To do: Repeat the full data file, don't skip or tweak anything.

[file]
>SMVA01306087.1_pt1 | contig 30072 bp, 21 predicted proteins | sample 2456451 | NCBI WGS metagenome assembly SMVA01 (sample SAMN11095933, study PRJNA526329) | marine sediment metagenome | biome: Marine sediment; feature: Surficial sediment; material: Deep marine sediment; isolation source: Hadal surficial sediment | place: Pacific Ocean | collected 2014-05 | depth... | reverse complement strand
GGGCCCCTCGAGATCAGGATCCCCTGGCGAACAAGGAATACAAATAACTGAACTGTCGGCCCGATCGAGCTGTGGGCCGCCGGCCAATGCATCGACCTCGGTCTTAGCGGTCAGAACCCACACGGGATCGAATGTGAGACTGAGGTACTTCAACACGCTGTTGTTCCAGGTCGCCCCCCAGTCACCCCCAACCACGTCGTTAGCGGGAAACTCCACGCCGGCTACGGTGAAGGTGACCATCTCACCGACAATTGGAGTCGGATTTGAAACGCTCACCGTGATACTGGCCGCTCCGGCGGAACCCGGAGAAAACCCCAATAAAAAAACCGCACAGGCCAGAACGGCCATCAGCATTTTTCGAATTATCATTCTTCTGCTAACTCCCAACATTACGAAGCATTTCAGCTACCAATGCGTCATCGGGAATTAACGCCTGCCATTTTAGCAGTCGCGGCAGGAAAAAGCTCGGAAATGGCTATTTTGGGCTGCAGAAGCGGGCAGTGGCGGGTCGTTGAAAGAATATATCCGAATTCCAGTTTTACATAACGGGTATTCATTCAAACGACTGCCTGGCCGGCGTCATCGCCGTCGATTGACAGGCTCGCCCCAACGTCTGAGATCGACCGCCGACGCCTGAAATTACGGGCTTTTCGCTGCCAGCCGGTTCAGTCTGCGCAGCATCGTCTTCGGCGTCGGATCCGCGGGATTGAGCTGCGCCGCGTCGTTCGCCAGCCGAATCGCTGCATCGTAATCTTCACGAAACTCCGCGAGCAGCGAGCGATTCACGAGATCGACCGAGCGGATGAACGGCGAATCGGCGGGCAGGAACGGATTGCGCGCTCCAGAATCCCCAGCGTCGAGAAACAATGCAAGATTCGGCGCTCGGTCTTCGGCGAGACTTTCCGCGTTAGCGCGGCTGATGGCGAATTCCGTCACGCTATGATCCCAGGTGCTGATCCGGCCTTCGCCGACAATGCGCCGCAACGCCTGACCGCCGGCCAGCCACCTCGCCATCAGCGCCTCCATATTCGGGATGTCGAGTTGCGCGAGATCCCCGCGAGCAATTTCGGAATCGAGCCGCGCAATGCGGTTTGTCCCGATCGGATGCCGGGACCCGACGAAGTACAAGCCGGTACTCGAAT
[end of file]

>SMVA01306087.1_pt1 | contig 30072 bp, 21 predicted proteins | sample 2456451 | NCBI WGS metagenome assembly SMVA01 (sample SAMN11095933, study PRJNA526329) | marine sediment metagenome | biome: Marine sediment; feature: Surficial sediment; material: Deep marine sediment; isolation source: Hadal surficial sediment | place: Pacific Ocean | collected 2014-05 | depth... | reverse complement strand
GGGCCCCTCGAGATCAGGATCCCCTGGCGAACAAGGAATACAAATAACTGAACTGTCGGCCCGATCGAGCTGTGGGCCGCCGGCCAATGCATCGACCTCGGTCTTAGCGGTCAGAACCCACACGGGATCGAATGTGAGACTGAGGTACTTCAACACGCTGTTGTTCCAGGTCGCCCCCCAGTCACCCCCAACCACGTCGTTAGCGGGAAACTCCACGCCGGCTACGGTGAAGGTGACCATCTCACCGACAATTGGAGTCGGATTTGAAACGCTCACCGTGATACTGGCCGCTCCGGCGGAACCCGGAGAAAACCCCAATAAAAAAACCGCACAGGCCAGAACGGCCATCAGCATTTTTCGAATTATCATTCTTCTGCTAACTCCCAACATTACGAAGCATTTCAGCTACCAATGCGTCATCGGGAATTAACGCCTGCCATTTTAGCAGTCGCGGCAGGAAAAAGCTCGGAAATGGCTATTTTGGGCTGCAGAAGCGGGCAGTGGCGGGTCGTTGAAAGAATATATCCGAATTCCAGTTTTACATAACGGGTATTCATTCAAACGACTGCCTGGCCGGCGTCATCGCCGTCGATTGACAGGCTCGCCCCAACGTCTGAGATCGACCGCCGACGCCTGAAATTACGGGCTTTTCGCTGCCAGCCGGTTCAGTCTGCGCAGCATCGTCTTCGGCGTCGGATCCGCGGGATTGAGCTGCGCCGCGTCGTTCGCCAGCCGAATCGCTGCATCGTAATCTTCACGAAACTCCGCGAGCAGCGAGCGATTCACGAGATCGACCGAGCGGATGAACGGCGAATCGGCGGGCAGGAACGGATTGCGCGCTCCAGAATCCCCAGCGTCGAGAAACAATGCAAGATTCGGCGCTCGGTCTTCGGCGAGACTTTCCGCGTTAGCGCGGCTGATGGCGAATTCCGTCACGCTATGATCCCAGGTGCTGATCCGGCCTTCGCCGACAATGCGCCGCAACGCCTGACCGCCGGCCAGCCACCTCGCCATCAGCGCCTCCATATTCGGGATGTCGAGTTGCGCGAGATCCCCGCGAGCAATTTCGGAATCGAGCCGCGCAATGCGGTTTGTCCCGATCGGATGCCGGGACCCGACGAAGTACAAGCCGGTACTCGAAT